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Robinson Packaging champions green recovery ahead of COP26

CEO of Robinson plc, Dr Helene Roberts, represented the packaging industry at a virtual meeting of over 200 business leaders, including chief executive and chairman from nearly half of the FTSE 100, to kick start plans to make Britain a global leader of environmentally sustainable economies.

The COP26 UN climate change talks due to take place at the SEC in Glasgow in November were postponed as Covid-19 spread throughout the world, threatening to slow efforts to tackle climate change and declining biodiversity.

The aim of the event was to ensure that building an environmentally sustainable economy is back at the top of the agenda as business leaders met with COP26 president and business secretary Alok Sharma and environment secretary George Eustice to plan the UK’s journey to COP26, now scheduled to take place in November 2021. The event was organised by the Council for Sustainable Business (CSB), in partnership with Defra.

Businesses including Unilever, Standard Chartered, Direct Line and Sainsbury’s heard film director and climate change campaigner Richard Curtis lead discussions on how the UK business community is inspiring action to repair our planet. Senior representatives from more than 200 businesses, NGOs and government took part in the meeting.

Dr Helene said, ‘It was a truly inspirational event and I was delighted and proud to have taken part in what we hope will be a game changing commitment globally. As a company we are continually striving to become the best we can be environmentally and it is exciting to see other industries playing their part in a series of dramatic commitments which will help drive rapid and transformational change.’

The event represents a key moment in the business community’s commitment to working with government to deliver a green and resilient economy, aligning government policy and industrial scale to deliver ambitious environmental solutions. 

Delegates focused on the steps being taken to advance a sustainable, green future and the need to take extraordinary actions to cut carbon emissions and restore nature and wildlife over the next 10 years, driving a ‘decade of difference’ for climate change and nature.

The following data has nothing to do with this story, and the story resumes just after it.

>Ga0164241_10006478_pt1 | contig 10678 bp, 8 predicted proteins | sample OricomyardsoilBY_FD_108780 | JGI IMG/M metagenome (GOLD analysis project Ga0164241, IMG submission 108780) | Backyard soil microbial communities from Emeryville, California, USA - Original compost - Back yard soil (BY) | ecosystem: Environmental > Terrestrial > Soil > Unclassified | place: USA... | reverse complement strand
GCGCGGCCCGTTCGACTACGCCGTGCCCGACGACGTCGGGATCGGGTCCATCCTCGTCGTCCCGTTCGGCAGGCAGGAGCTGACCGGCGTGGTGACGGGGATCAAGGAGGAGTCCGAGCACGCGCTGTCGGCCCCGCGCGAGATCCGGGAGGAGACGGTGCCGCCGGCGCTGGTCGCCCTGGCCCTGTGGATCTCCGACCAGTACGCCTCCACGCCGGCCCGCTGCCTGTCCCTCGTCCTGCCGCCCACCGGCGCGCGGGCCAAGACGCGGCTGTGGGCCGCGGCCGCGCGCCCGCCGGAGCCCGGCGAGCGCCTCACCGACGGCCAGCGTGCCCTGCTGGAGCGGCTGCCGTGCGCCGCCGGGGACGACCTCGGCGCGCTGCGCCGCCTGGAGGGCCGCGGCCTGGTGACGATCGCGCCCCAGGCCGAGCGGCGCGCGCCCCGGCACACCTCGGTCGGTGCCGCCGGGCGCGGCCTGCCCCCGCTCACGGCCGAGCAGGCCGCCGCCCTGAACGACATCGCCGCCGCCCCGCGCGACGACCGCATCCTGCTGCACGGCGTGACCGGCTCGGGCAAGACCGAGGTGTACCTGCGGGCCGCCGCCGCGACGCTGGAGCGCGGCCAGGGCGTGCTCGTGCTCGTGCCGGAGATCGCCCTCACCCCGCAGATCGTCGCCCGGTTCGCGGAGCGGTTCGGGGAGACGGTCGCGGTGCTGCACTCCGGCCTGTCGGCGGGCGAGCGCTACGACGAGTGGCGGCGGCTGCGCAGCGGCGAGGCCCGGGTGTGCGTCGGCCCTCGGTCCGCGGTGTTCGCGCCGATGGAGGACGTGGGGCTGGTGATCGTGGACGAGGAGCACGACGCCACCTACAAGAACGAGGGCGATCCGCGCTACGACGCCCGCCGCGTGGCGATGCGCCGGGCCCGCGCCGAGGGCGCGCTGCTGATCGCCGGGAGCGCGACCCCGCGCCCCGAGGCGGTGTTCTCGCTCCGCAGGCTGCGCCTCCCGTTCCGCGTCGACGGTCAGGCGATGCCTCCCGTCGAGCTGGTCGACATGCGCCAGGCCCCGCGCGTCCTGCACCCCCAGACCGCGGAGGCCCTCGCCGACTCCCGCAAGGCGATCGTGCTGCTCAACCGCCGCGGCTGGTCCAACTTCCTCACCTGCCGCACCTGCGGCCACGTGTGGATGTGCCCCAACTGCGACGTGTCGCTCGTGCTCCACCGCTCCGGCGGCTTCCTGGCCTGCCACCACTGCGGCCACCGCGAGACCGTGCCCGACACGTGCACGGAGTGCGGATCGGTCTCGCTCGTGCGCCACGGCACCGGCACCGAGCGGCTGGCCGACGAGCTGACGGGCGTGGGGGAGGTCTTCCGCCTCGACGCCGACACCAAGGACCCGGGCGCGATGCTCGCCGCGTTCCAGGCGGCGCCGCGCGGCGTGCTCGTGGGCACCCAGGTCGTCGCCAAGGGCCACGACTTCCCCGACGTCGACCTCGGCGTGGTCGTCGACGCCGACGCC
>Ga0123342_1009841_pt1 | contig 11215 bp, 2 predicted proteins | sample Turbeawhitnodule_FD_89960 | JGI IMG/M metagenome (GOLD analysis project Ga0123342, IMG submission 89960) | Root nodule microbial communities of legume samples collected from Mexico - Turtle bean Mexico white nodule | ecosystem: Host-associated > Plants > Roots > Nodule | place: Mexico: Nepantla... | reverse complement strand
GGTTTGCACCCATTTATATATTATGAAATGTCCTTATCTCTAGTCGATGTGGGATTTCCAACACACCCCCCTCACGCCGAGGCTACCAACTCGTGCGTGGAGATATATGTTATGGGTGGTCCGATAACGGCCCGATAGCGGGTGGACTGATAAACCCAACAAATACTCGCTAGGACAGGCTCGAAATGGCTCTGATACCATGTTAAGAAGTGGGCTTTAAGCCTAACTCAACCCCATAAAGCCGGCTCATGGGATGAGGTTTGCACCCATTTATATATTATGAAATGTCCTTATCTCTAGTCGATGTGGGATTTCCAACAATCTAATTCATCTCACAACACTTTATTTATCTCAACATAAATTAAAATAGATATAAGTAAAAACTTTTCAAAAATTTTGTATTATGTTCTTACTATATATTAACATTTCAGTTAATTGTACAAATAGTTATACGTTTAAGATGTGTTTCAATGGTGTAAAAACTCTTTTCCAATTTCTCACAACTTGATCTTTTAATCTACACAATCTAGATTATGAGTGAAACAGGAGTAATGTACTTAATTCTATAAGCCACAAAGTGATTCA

Attendees at the event included some of the largest businesses in the UK, with the power to effect real change and create a springboard for UK success. These commitments will put Britain at the forefront of the global business community, proving to customers and employees that the UK remains committed to a carbon negative/nature positive world.

Liv Garfield, CEO of Severn Trent who is also CEO of the Council for Sustainable Business commented: ‘Business leaders have faced unprecedented challenges these past months and planning a sustainable future has slipped out of focus for many. It is more important than ever that we stay committed to make Britain a world leader when it comes to sustainable business operations which protect the environment for our future generations.

‘In 18 months time the UK will play host to COP26. This has the potential to be an absolute turning point in our ambitions to be a global leader in the green economy, as well as for the rest of the world.

‘As we bounce back and get the economy thriving again, we have a once in a lifetime opportunity to recover and grow in the right way – a cleaner and greener way. Every business in the UK has a role to play in delivering this. That is why today we are challenging ourselves and others to kickstart this new approach and commit to rapid and real transformations, proving that Britain can rise to the green recovery challenge.’

George Eustice, environment secretary said: ‘While the world has rightly been focused on tackling the immediate threat of coronavirus, the great global challenges of climate change, and nature and biodiversity loss have not gone away.

‘That is why, especially ahead of COP26 in Glasgow next year, the government has committed to delivering a green and resilient recovery; the show of support from business leaders prioritising reducing emissions and restoring nature will play a huge part in delivering this and ensuring that the UK continues to be a global leader in protecting our environment for future generations.’ 

Emma Howard Boyd, chair of the Environment Agency and CSB member, said:

‘Tackling climate change and the loss of nature is not just the right thing to do, the public want government and the private sector to do more. That is an opportunity that neither can afford to miss. By turning targets into actions, we will be showing leadership, which is good for the economy and essential to the UK’s goal of inspiring global change at COP26.’

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